There was less than a month left before my eighteenth birthday, at which point she wouldn’t really have any say over what I did or did not do. Even aside from that, my mother has always been unusually permissive, raising both my sister and me with a kind of, ‘I’ll tell you the risks, but if you want to go ahead and take the chance it’s your funeral’ mentality. My dad was the taskmaster, my mother just says ‘I told you so’ a lot. She would help me pick up the pieces of any disasters I met with, but she never, ever made decisions for me.
        I’ve lived in Chicago my whole life, so prostitution was totally illegal, although I was still treading the line between legal and illegal sex work. My mother, though, definitely sees a great distinction between illegal and immoral behaviour. As I said in the column, she isn’t pro sex work, but she doesn’t think it’s immoral, just stupid.

      • Psych Student

        I like that your mom seemed more concerned with your safety than the legality. My wife worked as a Pro Domme for a while and I supported her entirely (I thought, and still think it’s super hot, plus, I got to help sometimes!) I told her that she was free to drift into illegal activites as long as she’s safe, doesn’t get caught, and tells me about it (freakin’ hot!) :)

    • Karen

      I love reading these! Keep them coming :)

    • Dani

      Oh Grant, Grant, Grant. I would have blown poor Grants spot completely up. I currently work in a “field” where I have to deal with gentlemen like this all of the time. You definitely have to let them know who’s boss, otherwise they will try you in more ways than one. I think its great the way that you and your mom were able to handle it. My mom was similar, growing up in the 60′s and 70′s she approaches it with a feminist flair. She is the total opposite of judgemental about what I do, which makes life a tad bit easier when you don’t have to lie to everyone in your family.

      • Dj

        If you aren’t ashamed than why lie ? How are things supposed to ever change ?

    • Brendan

      Not a regular Gloss reader (but I might start now!); your sister is actually a friend of mine and pointed me to your article. Love it! Here’s what I told your sister (after which she suggested I post this in a comment):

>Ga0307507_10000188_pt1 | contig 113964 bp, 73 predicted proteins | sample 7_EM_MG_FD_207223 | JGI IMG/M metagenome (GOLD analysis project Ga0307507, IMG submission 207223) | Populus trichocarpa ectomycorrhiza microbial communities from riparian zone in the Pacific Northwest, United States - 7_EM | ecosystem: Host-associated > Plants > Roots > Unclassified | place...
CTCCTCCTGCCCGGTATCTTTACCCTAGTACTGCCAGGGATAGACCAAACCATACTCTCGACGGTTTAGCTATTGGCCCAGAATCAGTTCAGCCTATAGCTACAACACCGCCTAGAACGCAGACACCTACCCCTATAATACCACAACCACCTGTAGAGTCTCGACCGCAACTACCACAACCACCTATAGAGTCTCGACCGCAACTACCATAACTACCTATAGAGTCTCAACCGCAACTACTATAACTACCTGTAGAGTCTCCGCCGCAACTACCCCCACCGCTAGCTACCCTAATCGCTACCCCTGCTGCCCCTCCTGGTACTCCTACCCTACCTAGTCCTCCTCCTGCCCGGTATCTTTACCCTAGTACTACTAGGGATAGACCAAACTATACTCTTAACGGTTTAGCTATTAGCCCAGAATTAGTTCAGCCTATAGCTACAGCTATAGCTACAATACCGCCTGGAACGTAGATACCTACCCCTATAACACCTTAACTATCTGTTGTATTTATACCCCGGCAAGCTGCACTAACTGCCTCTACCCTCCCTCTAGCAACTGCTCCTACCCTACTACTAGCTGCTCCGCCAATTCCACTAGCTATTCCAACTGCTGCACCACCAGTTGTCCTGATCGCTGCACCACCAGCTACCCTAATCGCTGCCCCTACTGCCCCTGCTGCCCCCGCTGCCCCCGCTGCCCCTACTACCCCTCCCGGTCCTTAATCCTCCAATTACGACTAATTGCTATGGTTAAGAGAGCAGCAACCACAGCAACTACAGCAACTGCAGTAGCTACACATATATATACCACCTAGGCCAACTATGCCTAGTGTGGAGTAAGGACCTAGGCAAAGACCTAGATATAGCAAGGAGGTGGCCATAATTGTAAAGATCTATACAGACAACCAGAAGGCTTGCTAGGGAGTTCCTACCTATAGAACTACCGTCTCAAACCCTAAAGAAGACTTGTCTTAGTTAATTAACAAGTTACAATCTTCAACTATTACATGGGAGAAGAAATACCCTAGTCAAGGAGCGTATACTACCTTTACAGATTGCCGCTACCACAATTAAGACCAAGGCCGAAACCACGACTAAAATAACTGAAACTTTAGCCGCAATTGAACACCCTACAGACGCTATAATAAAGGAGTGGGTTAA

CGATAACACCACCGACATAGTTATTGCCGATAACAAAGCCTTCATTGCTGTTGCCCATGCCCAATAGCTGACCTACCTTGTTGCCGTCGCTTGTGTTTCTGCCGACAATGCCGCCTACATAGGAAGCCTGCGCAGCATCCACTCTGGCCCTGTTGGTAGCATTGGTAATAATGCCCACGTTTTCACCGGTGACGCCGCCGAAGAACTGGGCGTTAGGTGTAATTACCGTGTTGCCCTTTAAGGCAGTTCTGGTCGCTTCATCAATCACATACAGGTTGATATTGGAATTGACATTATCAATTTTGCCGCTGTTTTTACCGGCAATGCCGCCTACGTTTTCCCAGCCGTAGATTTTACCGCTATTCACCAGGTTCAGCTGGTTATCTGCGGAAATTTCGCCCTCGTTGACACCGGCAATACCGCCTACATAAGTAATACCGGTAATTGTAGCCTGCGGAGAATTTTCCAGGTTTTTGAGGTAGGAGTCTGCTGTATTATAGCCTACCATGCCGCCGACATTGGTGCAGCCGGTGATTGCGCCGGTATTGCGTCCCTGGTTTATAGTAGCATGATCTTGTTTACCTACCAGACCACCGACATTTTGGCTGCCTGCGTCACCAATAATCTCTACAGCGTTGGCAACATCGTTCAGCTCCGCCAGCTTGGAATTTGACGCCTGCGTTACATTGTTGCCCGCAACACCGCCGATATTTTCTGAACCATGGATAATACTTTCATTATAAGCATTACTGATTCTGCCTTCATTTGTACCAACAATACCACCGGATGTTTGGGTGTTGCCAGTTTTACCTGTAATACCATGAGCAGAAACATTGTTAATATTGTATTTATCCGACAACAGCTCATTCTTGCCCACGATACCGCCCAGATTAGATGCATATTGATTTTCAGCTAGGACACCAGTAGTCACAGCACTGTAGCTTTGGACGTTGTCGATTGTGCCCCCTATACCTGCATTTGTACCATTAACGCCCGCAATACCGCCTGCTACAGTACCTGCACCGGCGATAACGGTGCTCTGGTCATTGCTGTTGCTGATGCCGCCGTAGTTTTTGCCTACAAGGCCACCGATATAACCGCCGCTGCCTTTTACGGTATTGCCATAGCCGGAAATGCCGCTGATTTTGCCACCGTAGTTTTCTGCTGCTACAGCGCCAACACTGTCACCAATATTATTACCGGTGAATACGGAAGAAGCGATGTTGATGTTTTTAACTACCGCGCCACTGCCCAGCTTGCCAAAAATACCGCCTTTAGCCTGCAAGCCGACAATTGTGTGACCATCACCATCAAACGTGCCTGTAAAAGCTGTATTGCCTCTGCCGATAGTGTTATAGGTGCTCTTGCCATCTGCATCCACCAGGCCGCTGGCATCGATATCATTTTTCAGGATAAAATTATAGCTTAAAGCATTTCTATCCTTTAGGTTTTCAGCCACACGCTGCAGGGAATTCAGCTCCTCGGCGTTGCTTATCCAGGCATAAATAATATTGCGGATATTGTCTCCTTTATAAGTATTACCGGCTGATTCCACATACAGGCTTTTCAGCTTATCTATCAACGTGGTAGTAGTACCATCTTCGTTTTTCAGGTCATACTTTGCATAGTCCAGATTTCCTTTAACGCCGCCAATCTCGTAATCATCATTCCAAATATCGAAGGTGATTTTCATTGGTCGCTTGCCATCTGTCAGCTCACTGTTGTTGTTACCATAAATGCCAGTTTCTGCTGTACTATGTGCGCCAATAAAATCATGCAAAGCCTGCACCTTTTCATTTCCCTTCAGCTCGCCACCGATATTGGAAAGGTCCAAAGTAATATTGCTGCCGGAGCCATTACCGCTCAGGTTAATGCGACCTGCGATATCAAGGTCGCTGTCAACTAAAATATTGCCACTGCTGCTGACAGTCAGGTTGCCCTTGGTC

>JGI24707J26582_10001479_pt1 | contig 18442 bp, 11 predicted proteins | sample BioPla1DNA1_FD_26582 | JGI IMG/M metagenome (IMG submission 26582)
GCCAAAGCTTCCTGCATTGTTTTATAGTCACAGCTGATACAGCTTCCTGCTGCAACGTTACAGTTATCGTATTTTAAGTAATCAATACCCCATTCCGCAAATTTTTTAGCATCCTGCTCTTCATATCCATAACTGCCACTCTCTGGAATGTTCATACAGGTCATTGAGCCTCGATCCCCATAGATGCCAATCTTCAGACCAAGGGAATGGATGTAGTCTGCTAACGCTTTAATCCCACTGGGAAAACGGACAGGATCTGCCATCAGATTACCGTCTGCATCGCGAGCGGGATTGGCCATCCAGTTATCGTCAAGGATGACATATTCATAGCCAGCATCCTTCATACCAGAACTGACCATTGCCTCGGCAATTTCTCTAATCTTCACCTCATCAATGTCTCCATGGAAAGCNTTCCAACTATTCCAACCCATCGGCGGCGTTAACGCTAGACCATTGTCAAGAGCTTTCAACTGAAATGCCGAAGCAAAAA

“I would love to meet your sister, she just sounds fabulous. (P.S. Give her a big thank you from me for helping to spread the perspectives of sex workers. I’m so tired of paternalistic social workers speaking for all prostitutes, hookers, whores, trollops, etc.)”

      To elaborate: clearly there are many cases of sex slavery, and this needs to be fought. But equating sex slavery with ALL sex work is not only inaccurate but demeaning and ignorant, both to clients AND to workers. Hearing someone preach on the immorality of sex work because of “how degrading it is to women” (because, of course, only women do sex work!) is so Puritanical as to be almost plagiarized from every line of dialogue spoken by Dimmesdale in The Scarlet Letter.

      So, in short: write on, sister, violate them Victorian sensibilities!


      A Sex Work Sympathizer

      • Cate

        Pleased to meet you, Brendan. I’ve heard a lot about you from Rach.
        There is so much I could say to this, but I’m just going to go with WHY DOESN’T EVERYONE IN THE WORLD THINK LIKE THIS?! Especially the part where you point out that not all sex workers are women, something that doesn’t get said nearly enough. Ignoring such a large part of the sex worker population does no favors to anyone.

      • Psych Student

        Very well said!

    • A Jaret

      First time I’m reading these blogs, whatever they are.. and i love it!
      Its different, nothing in my norm, but I respect it. Its what you pick to do, and btw, you write so well! You go girl, more power to you for being you and not explaining why to the world.